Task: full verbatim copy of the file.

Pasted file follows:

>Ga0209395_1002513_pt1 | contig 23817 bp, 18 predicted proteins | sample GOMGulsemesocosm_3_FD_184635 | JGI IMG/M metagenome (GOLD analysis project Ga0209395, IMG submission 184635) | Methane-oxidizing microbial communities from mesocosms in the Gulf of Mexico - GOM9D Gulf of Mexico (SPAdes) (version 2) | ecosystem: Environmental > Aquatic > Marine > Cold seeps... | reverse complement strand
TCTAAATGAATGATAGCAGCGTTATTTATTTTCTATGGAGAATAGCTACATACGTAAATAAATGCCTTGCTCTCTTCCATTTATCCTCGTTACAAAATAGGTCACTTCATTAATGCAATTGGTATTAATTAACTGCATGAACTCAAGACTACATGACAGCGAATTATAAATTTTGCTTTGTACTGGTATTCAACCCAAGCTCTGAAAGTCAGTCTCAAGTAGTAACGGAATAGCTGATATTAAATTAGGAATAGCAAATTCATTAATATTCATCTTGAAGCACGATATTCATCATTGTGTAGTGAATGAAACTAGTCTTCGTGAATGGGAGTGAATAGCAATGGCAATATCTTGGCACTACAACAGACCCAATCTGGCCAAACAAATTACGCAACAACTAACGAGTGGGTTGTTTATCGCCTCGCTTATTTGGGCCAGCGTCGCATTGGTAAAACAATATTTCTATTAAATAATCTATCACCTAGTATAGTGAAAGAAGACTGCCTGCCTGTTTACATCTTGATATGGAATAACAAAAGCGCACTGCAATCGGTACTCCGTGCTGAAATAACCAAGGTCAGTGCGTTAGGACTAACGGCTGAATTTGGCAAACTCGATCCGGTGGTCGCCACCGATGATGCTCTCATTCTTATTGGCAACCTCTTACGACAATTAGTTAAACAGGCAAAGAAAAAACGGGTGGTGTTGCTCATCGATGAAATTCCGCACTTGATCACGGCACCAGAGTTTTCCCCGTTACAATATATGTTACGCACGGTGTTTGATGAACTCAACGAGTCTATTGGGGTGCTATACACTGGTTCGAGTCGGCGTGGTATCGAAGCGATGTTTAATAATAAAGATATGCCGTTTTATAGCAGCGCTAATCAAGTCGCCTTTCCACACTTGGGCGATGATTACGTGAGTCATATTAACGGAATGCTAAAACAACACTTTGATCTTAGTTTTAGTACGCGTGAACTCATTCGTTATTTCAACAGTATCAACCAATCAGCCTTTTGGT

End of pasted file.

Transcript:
>Ga0209395_1002513_pt1 | contig 23817 bp, 18 predicted proteins | sample GOMGulsemesocosm_3_FD_184635 | JGI IMG/M metagenome (GOLD analysis project Ga0209395, IMG submission 184635) | Methane-oxidizing microbial communities from mesocosms in the Gulf of Mexico - GOM9D Gulf of Mexico (SPAdes) (version 2) | ecosystem: Environmental > Aquatic > Marine > Cold seeps... | reverse complement strand
TCTAAATGAATGATAGCAGCGTTATTTATTTTCTATGGAGAATAGCTACATACGTAAATAAATGCCTTGCTCTCTTCCATTTATCCTCGTTACAAAATAGGTCACTTCATTAATGCAATTGGTATTAATTAACTGCATGAACTCAAGACTACATGACAGCGAATTATAAATTTTGCTTTGTACTGGTATTCAACCCAAGCTCTGAAAGTCAGTCTCAAGTAGTAACGGAATAGCTGATATTAAATTAGGAATAGCAAATTCATTAATATTCATCTTGAAGCACGATATTCATCATTGTGTAGTGAATGAAACTAGTCTTCGTGAATGGGAGTGAATAGCAATGGCAATATCTTGGCACTACAACAGACCCAATCTGGCCAAACAAATTACGCAACAACTAACGAGTGGGTTGTTTATCGCCTCGCTTATTTGGGCCAGCGTCGCATTGGTAAAACAATATTTCTATTAAATAATCTATCACCTAGTATAGTGAAAGAAGACTGCCTGCCTGTTTACATCTTGATATGGAATAACAAAAGCGCACTGCAATCGGTACTCCGTGCTGAAATAACCAAGGTCAGTGCGTTAGGACTAACGGCTGAATTTGGCAAACTCGATCCGGTGGTCGCCACCGATGATGCTCTCATTCTTATTGGCAACCTCTTACGACAATTAGTTAAACAGGCAAAGAAAAAACGGGTGGTGTTGCTCATCGATGAAATTCCGCACTTGATCACGGCACCAGAGTTTTCCCCGTTACAATATATGTTACGCACGGTGTTTGATGAACTCAACGAGTCTATTGGGGTGCTATACACTGGTTCGAGTCGGCGTGGTATCGAAGCGATGTTTAATAATAAAGATATGCCGTTTTATAGCAGCGCTAATCAAGTCGCCTTTCCACACTTGGGCGATGATTACGTGAGTCATATTAACGGAATGCTAAAACAACACTTTGATCTTAGTTTTAGTACGCGTGAACTCATTCGTTATTTCAACAGTATCAACCAATCAGCCTTTTGGT